Quantity surveying on all mineral deposits is a statistically difficult but essential component of mineral economics and profitability. If there are any differences between the land surveyor and the mine surveyors in their professional standards, these should be sorted out. The paper on this matter is certainly going to cause much discussion.
The paper on plan compliance for underground coal mines is another example where it is economically vital to have accurate data on mine performance in relation to strategic targets. Computer protocols to ensure this will, I imagine, be well received by the beancounters.
The two papers from the Nuclear Energy Corporation are breaking new ground with the production of nano sized particles of TiO2 pigments and other oxides such as silica and alumina which play a role in highly specialized materials and markets. The opportunities in the pigment markets are certainly an area where South African industry should take its full share. There is probably a marketing niche of ultra high quality products, where the electric power costs and its footprint are well justified in comparison with the standard chemical processes. This could be a specialized activity for a much needed cluster industry for Richards Bay where electric power, its cost and footprint, are of particular importance.
This brings me to what I found to be the two most interesting topics to illustrate the keener and cleaner recipe.
A top-level technical paper from China is always intriguing. This one on coal upgrading in a fluidized bed of magnetite is particularly interesting as it is a novel concept to me and is also devoted to the avoidance of wasting large quantities of water needed for the standard method of coal washing. I gather that, in certain areas of China, water is as precious as in South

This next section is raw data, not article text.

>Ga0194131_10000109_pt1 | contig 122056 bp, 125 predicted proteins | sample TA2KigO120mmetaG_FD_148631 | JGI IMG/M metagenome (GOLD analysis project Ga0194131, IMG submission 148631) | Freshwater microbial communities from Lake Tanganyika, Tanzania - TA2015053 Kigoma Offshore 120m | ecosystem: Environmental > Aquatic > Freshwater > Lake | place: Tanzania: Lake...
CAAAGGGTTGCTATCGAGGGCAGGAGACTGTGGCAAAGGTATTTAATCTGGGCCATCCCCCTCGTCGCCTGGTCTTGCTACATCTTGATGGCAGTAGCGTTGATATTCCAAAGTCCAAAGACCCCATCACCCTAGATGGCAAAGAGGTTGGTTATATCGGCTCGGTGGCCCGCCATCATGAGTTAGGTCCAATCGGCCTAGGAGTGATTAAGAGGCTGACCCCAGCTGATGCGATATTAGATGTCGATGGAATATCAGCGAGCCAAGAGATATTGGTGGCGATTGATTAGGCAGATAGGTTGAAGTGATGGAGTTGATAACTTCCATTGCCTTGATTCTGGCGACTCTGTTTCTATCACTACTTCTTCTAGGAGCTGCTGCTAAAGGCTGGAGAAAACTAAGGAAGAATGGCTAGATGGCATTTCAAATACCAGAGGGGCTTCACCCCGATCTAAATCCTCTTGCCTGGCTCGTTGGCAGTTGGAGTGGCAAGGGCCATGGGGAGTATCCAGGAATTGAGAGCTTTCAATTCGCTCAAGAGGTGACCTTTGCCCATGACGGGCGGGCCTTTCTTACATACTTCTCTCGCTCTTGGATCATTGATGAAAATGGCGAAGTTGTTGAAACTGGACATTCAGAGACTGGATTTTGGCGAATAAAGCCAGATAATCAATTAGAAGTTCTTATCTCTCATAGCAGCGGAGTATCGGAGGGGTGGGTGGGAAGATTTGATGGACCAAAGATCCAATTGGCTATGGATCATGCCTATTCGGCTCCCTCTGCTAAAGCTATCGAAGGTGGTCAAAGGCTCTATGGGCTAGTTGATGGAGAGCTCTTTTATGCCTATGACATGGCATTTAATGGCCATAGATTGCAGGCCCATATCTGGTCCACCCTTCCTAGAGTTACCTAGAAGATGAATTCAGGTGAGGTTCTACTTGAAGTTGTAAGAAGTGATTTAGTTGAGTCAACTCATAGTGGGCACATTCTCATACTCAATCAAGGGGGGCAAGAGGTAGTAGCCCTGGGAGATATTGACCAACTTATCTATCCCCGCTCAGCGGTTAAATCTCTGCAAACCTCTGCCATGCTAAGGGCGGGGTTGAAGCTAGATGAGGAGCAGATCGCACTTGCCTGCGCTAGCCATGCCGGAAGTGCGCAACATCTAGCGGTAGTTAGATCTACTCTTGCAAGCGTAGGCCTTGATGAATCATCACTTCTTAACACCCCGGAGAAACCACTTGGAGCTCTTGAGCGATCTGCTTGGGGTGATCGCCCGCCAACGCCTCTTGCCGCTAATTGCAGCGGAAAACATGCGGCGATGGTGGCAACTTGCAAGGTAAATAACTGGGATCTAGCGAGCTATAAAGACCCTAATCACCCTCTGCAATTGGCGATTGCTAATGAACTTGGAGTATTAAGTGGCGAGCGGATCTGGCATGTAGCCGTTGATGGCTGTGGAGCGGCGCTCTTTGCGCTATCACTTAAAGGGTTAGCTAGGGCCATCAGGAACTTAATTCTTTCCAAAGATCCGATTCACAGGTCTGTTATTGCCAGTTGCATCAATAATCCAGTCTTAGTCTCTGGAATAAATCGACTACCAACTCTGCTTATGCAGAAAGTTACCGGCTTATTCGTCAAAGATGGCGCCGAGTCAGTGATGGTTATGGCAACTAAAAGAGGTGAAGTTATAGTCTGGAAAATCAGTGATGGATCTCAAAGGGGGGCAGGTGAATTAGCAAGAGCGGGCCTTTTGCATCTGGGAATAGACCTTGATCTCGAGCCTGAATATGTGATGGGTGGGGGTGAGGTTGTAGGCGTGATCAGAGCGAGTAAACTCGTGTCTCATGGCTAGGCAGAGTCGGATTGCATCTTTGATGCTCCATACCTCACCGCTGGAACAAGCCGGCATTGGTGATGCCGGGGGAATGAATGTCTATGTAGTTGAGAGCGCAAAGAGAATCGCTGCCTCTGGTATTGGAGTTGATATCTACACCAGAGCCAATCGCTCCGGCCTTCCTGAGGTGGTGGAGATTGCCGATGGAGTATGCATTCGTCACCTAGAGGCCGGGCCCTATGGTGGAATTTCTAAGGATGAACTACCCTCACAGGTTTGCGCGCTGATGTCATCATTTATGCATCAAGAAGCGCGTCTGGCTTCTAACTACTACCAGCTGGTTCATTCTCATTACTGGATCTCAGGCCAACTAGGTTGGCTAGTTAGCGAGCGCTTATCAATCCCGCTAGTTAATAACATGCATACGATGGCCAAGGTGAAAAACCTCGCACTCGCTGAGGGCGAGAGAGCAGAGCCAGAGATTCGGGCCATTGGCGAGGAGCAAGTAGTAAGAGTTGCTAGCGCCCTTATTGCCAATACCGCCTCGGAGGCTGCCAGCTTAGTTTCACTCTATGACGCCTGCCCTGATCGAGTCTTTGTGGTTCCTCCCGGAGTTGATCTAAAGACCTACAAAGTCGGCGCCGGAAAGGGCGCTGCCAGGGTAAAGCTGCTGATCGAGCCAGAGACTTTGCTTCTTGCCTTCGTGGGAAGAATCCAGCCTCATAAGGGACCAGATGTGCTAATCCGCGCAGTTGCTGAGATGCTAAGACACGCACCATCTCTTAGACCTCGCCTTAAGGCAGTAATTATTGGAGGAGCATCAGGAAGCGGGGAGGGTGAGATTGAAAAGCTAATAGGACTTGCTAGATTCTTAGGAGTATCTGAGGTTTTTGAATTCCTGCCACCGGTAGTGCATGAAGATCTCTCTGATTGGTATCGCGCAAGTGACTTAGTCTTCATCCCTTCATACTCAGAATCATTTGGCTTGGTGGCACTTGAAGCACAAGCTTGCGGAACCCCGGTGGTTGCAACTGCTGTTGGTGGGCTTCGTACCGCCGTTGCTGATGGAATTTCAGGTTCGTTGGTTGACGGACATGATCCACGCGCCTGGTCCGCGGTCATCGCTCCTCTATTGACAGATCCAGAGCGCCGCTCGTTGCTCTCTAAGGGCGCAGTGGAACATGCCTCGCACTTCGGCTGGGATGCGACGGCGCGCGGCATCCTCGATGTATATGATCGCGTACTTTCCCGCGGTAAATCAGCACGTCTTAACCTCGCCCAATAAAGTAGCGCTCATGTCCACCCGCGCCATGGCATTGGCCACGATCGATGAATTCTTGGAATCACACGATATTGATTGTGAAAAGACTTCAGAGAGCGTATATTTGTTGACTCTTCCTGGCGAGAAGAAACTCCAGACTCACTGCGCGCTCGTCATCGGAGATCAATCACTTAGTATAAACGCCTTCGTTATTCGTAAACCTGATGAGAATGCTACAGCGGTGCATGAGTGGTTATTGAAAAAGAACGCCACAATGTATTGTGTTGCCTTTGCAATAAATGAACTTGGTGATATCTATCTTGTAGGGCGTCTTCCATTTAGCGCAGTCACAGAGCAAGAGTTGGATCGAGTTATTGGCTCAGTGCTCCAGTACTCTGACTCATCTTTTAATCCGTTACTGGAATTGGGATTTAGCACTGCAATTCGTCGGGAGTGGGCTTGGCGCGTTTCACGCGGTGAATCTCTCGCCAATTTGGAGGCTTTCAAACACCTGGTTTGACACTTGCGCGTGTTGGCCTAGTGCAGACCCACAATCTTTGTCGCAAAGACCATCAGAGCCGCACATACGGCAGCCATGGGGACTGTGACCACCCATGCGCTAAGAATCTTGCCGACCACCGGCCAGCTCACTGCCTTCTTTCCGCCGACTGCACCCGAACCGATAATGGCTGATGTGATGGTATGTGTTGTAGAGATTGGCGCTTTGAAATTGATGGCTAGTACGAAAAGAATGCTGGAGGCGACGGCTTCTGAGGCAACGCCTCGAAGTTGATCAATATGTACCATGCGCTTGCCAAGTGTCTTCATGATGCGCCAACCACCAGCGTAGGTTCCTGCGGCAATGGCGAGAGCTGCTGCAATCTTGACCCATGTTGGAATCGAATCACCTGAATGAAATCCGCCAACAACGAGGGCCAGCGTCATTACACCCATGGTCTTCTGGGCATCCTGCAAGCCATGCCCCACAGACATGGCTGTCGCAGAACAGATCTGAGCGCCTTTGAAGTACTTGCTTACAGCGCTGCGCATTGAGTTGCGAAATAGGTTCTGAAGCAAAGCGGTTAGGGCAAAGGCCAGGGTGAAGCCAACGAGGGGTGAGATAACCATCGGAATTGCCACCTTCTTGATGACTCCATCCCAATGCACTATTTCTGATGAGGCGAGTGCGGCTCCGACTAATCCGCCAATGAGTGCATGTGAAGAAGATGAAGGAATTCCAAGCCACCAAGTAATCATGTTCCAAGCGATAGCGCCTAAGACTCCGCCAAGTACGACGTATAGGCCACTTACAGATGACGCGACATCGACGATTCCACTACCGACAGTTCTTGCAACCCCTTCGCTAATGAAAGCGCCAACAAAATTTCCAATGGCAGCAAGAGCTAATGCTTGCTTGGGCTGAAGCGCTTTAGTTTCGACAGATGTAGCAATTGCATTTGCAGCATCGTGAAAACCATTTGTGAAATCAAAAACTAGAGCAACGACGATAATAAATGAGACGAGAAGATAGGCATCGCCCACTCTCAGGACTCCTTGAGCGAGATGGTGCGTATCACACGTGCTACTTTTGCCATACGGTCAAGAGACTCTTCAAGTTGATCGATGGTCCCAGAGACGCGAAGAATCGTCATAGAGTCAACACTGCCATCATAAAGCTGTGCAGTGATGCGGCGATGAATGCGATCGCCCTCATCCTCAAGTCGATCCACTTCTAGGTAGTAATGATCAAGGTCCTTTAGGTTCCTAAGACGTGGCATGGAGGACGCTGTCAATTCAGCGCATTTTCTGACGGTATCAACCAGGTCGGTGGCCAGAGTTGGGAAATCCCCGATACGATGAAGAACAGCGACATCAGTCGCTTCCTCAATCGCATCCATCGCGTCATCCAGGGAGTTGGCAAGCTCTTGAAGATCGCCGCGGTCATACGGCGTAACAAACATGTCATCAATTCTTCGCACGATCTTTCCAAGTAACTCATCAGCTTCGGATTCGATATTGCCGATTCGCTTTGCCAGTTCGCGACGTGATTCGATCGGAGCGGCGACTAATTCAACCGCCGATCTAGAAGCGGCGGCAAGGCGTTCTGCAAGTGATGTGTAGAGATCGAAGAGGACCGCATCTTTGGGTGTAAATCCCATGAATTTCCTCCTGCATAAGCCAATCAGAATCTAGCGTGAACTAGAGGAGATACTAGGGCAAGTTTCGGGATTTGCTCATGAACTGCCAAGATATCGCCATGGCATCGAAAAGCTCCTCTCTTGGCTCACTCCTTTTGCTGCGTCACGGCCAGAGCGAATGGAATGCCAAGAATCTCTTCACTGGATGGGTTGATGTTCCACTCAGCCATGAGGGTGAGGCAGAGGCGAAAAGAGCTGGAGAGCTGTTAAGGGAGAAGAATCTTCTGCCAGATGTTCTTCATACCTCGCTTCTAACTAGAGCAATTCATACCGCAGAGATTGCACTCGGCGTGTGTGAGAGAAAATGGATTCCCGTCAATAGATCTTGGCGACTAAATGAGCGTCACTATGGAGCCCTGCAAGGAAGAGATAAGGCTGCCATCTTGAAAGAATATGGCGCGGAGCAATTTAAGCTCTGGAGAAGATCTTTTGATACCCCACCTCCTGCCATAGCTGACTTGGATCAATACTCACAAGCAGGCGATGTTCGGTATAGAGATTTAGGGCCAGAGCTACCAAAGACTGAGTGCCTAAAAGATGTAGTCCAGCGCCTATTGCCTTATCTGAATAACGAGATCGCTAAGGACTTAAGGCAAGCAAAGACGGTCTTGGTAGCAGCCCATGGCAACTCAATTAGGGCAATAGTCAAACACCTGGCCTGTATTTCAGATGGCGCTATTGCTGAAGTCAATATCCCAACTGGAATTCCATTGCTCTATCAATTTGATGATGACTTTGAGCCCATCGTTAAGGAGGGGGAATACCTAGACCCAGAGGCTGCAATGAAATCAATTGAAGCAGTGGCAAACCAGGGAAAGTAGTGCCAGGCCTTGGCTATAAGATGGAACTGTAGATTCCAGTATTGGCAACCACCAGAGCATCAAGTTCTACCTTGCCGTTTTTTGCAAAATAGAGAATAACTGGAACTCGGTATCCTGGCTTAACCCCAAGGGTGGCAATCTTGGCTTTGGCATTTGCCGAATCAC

Africa and there is special attention to ‘dry’ methods of mineral separation. This fluidized bed method appears to be highly effective in reducing the ash content of a typical coal from
South Africa. As you know, I, in common with most commentators in this country, have an obsession about conserving water, not only to fulfill the constitutional rights to provide domestic water to all households, but even more so when every mega litre that can be used for agriculture is the catalyst for job creation.
Of even greater interest is the remaining paper on the fluidized bed combustion of waste coal fines for the production of syngas for, integrated gasification combined cycle (IGCC) for power generation. IGCC is claimed as the technology for the 21st century. My instinct says to me that it is the technology that we need for tomorrow. It is particularly relevant to the
northern KwaZulu-Natal area around Richards Bay, to the electrometallurgical areas of Mpumalanga, and even extending to Mozambique. This is for two reasons: the first is that the conversion efficiency to electric power is significantly better (>50%) than the conventional (35%). The cost is significantly less since there are billions of tons of waste coal in these areas, which can be supplied at almost negligible cost. The impact of steadily removing an environmental nightmare, and at the same time maintaining our competitive position in global markets, is profoundly attractive.
The second reason is relevant to the zero waste culture that is a component of the keener and cleaner culture. The waste coal contains 40% ash, or more, of which the main constituents are generally aluminium and silica. High on my portfolio list, with a favourable success probability, is the production of cell grade alumina and/or a cement product similar to the ‘slagment’ pioneered previously in South Africa. This opportunity conforms exactly to the keener and cleaner injunction.
- Written by RE Robinson